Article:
Saraswati’s lips never stop moving. When she is not smiling or talking animatedly, the nearly 70-year-old keeps chanting a “guru mantra”. It’s impossible to ignore the soft hum of her voice or the large U-shaped tika on her forehead that gives her the look of a priestess of some sort.
But this diminutive lady does not have the luxury of devoting her entire day to prayers, much as she would like to. At an age when most people would like to retire, Saraswati not only runs her household by working as a domestic help, but is also single-handedly bringing up three grandchildren effectively abandoned by her eldest son. Bijoy, 13, Nikita, 10, and Anita, 8, have lived with their grandmother in the Nihal Vihar slum cluster in west Delhi ever since their mother died six years ago and their father left them to find work in another state. Since then they have looked upon thakuma (grandmother) as their father and mother.
Once a month, Saraswati accompanies her two granddaughters to Diya Vidya Mandir, an English-medium school located in the heart of Nihal Vihar which is run by the Diya Foundation in association with the Care and Concern Foundation. She attends the parent-teacher meeting, listens to what the teacher has to tell her about Anita and Nikita’s progress and then waits patiently to collect the 5kg rice and 1kg dal ration that the foundation provides every month to families that send their children to this school.
The foundation was set up in 2003. “It was the boy who used to clean our car and lived in Nihal Vihar who told us about the condition of his area. We visited the area and then rented out a small room from where we started our school with 20 children,” says Sanjeev Nayyar, honorary secretary, Diya Foundation. “We were sure that if we would provide them with clothes and snacks, and also some amount of dry ration, that the children would come.”
“Getting the rice and dal is a big help. But more than that, I am glad that the girls can come to a place that is safe and clean and that they are getting to study instead of loitering around in the basti or working with me as maids,” Saraswati says.
Most people who live in Nihal Vihar either work as hired daily help in houses in Paschim Vihar and Janakpuri (a 40-minute walk from Nihal Vihar) or as rickshaw pullers, labourers in plastic factories, kabadiwallas or ragpickers. Though the cluster has a few privately run primary schools, there is no government school nearby (the nearest is a kilometre and a half away), which essentially means that children above 12 have little choice but to while away their time in the streets or work in the small garages and tea stalls.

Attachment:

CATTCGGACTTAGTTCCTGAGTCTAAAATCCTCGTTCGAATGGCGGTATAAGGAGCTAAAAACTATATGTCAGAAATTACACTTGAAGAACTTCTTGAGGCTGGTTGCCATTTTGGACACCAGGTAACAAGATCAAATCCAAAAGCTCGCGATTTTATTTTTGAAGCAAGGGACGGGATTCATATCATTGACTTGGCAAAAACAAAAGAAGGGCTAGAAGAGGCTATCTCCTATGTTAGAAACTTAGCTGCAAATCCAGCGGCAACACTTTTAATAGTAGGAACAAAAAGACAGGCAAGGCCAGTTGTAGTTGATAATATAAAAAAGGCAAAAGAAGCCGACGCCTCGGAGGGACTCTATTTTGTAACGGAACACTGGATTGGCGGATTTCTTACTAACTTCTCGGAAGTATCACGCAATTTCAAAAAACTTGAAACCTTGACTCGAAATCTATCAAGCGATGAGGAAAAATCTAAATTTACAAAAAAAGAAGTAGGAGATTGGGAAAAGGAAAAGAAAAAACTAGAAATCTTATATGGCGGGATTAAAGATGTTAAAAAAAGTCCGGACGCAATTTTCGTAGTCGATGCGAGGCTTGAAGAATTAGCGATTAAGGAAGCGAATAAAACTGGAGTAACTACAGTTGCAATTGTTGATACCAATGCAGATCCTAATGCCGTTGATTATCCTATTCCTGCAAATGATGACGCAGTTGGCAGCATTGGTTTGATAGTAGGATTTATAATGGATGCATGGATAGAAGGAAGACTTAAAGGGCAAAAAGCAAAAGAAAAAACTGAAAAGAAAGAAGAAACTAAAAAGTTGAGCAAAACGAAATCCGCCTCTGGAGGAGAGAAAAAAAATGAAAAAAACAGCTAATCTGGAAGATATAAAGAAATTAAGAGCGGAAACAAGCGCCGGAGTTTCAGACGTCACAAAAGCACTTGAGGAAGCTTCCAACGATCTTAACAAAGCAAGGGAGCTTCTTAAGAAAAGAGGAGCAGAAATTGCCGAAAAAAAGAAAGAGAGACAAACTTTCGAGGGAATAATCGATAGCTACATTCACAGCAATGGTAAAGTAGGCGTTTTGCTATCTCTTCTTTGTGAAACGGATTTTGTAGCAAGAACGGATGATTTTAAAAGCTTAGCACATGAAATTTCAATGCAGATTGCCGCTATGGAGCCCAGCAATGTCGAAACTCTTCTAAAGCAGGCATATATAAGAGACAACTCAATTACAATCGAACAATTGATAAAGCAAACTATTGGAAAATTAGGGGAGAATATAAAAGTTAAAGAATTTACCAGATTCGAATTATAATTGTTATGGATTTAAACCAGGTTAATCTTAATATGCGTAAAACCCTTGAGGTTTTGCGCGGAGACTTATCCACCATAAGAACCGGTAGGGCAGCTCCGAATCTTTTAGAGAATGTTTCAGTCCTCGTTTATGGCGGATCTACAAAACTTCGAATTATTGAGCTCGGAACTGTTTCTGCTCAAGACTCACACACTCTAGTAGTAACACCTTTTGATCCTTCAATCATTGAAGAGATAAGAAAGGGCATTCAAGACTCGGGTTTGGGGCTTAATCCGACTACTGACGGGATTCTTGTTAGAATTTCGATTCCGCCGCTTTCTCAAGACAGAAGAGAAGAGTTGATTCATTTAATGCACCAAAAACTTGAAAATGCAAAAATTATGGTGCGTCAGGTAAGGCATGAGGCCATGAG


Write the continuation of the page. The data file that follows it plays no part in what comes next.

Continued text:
Saraswati fears that Bijoy will end up like these children. “I wish he would go back to school. He just wastes his time and doesn’t listen to anyone,” she says.
Photo: Madhu Kapparath /Mint
Bijoy was not always like this. He was among the first few students who studied at Diya Vidya Mandir when it opened seven years ago in a small room in the colony. “We have tried many times to get Bijoy back to school, but have failed,” says Selevam, currently Diya Vidya Mandir’s administrator and a long-time worker with the Diya Foundation, who has lived and worked in the area for 15 years. “Thakuma (Saraswati) was among the first women in the slums to send her child to our school when we started. Bijoy studied with us until class III three years ago. We only had space for classrooms up to standard III at the time. After that, we got him admitted to a government school but he hardly attended that. Once he left studies, we could not get him back, not even to this new school building which we started in July 2010.”
Selevam and Nayyar both believe that only children who start attending the school from an early age stay with them. “In most cases, neither parent is home to see if the child has come to school or not. Also, the dal-rice scheme helps get children into the habit of attending school. We also try and give them a snack (usually biscuits) and uniforms and shoes,” says Nayyar. “We are also now able to instil some basic hygiene and cleanliness habits in them.”
Saraswati says that at present the only bright spot in her otherwise hard life is the fact that two of her three grandchildren are studying in a school like this. She eagerly asks Anita to show her schoolbooks as we sit in her 7x5ft room. “See, she can write in English and she even makes drawings.” Saraswati’s is one of 10 such rooms on the first floor of a building. There is one toilet for the 70 people who live on this floor.
Now Saraswati pays Rs1,000 as rent for her room and the rest of her income goes towards feeding the children. “After my son’s wife died, he went off to another state (Saraswati is not sure where) to find work and remarried. He now has two other children and a new wife. He did ask me to send the children to him once but I refused to hand them over to sauma (stepmother). Since then, he has never come back or sent any money. But that’s all right. I can take care of them and the schoolwallas (Diya Foundation) help with ration, with the girls’ education, and sometimes even organize health camps.”
She now hopes that the school will be registered and that at least one of her granddaughters will be able to complete her matriculation. “Maybe then they will get a good job, marry a good boy and move out of this slum.”